Whom should we trust? How justified is it that status is taken as an indicator of trustworthiness? When is such epistemic trust rational? Why do people trust conspiracy theories? These were just some of the many questions discussed at the recent PERITIA online workshop “’Social Indicators of Trust in Experts’.
Gloria Origgi and Ty Branch from Institut Jean Nicod invited a variety of selected international researchers from different academic disciplines to reflect on what informal social indicators people use in order to evaluate the trustworthiness of experts.
Presentations featured highly topical accounts on vaccine hesitancy, climate science denial, social justice commitments, science communication, and conditions of trustworthy science advice on Covid-19. They discussed the theoretical implications of recent technological and societal developments for epistemic trust and authority, reputation, prestige, and the role that affective indicators of expert trustworthiness play.
- Gloria Origgi: Social Indicators of Trust and Reputation. (00h:00m:00s)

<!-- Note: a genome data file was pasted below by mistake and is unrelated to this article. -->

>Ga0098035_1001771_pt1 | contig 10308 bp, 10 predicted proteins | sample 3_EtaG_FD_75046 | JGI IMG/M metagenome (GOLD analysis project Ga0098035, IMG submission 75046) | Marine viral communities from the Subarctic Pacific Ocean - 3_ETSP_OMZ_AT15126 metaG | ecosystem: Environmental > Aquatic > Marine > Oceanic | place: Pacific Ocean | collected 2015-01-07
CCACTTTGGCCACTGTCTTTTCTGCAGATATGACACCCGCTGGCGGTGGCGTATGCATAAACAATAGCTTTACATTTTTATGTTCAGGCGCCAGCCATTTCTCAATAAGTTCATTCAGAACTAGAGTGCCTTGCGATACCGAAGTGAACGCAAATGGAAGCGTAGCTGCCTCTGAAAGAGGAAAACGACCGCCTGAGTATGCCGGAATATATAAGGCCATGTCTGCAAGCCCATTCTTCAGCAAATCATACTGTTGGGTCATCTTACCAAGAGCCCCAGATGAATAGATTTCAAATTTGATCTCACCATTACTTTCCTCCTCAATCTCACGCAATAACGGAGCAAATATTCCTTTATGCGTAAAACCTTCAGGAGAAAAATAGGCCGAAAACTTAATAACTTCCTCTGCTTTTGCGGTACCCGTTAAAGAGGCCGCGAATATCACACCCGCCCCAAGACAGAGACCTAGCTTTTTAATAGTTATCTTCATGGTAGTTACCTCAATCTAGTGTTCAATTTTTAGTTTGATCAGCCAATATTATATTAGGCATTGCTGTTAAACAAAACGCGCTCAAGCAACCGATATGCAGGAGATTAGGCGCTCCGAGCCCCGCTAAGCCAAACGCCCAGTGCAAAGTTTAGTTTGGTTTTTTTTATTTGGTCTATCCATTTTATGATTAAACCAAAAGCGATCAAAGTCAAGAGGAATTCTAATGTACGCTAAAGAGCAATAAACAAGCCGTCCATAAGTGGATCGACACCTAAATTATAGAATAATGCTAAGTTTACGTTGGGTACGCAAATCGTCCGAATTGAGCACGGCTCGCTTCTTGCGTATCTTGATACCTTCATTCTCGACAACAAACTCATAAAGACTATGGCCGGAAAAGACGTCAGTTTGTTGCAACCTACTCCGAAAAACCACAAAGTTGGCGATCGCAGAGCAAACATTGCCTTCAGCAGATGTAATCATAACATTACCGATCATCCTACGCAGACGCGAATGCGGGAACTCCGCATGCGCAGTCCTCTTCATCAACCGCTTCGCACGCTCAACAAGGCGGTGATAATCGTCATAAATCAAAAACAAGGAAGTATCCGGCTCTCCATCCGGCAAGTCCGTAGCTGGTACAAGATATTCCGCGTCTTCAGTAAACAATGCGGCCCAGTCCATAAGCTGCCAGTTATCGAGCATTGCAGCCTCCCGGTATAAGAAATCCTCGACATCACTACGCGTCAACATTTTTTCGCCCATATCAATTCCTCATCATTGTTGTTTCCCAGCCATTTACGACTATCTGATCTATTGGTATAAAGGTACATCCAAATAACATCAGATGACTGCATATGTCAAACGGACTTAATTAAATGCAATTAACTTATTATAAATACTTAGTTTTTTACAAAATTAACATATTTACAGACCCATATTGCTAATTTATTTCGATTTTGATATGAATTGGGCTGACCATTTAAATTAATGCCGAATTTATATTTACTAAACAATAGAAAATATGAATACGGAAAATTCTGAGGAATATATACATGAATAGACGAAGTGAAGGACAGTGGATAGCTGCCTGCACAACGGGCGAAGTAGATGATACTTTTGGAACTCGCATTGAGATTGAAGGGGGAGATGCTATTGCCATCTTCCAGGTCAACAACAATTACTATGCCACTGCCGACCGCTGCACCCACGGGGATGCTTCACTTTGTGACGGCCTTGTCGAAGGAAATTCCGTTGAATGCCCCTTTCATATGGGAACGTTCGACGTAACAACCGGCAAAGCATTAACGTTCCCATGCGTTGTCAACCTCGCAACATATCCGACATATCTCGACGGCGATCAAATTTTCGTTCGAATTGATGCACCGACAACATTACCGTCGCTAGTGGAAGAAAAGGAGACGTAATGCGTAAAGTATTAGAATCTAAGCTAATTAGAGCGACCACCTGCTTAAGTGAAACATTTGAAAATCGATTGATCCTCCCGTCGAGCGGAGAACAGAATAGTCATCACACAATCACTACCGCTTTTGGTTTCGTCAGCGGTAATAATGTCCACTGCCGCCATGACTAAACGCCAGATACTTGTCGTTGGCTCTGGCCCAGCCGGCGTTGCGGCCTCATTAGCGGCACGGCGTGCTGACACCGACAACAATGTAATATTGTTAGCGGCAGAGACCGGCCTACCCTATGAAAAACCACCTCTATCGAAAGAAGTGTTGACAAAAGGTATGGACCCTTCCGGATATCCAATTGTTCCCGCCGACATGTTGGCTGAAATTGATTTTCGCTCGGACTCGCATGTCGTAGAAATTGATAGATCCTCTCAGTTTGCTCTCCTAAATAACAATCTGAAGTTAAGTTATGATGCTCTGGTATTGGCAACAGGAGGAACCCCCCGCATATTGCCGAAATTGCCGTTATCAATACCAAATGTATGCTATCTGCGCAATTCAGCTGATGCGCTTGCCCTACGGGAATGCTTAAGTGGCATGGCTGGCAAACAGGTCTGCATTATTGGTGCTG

- Torbjørn Gundersen & Cathrine Holst: Conditions of trustworthy science advice. (00h:42m:30s)
- Carlo Martini, Monica Consolandi, Daniela Trotta, Davide Battisti & Federico Bina: Science communication and the establishment of trustworthy epistemic authority during the SARSCov-2/Covid-19 epidemics. (01h:23m:30s)
- Tarun Jose Kattumana: On the Nature of Expertise. Vaccine Hesitancy and the Question of Trust. (02h:03m:00s)
- Akos Szegofi & Christophe Heintz: Outsourcing Information-Curation. Institutions of Epistemic Vigilance. (02h:41m:00)
- Naomi Scheman: Social Justice Commitments as a Measure of Trustworthiness. (03h:18m:50s)
- Matt Bennett: Believing and Doing as We’re Told. The difference between informal indicators of epistemic and technocratic trustworthiness. (00h:00m:00s)
- Hugh Desmond: Trustworthiness of Professions. Why Status is Subordinate to Service. (00h:40m:20s)
- Jaron Harambam: Distrusting the Experts. Conspiracy Theorists and Their Alternative Indicators of Trustworthiness. (01h:18m:00s)
- Ben Almassi: Good Will, Disinterest, and Owning the Libs. On Affective Indicators of Expert Trustworthiness. (01h:55m:01s)
- Charles Lassiter: Watching people who watch people. Culture, prestige-marking, and epistemic authority. (02h:43m:15s)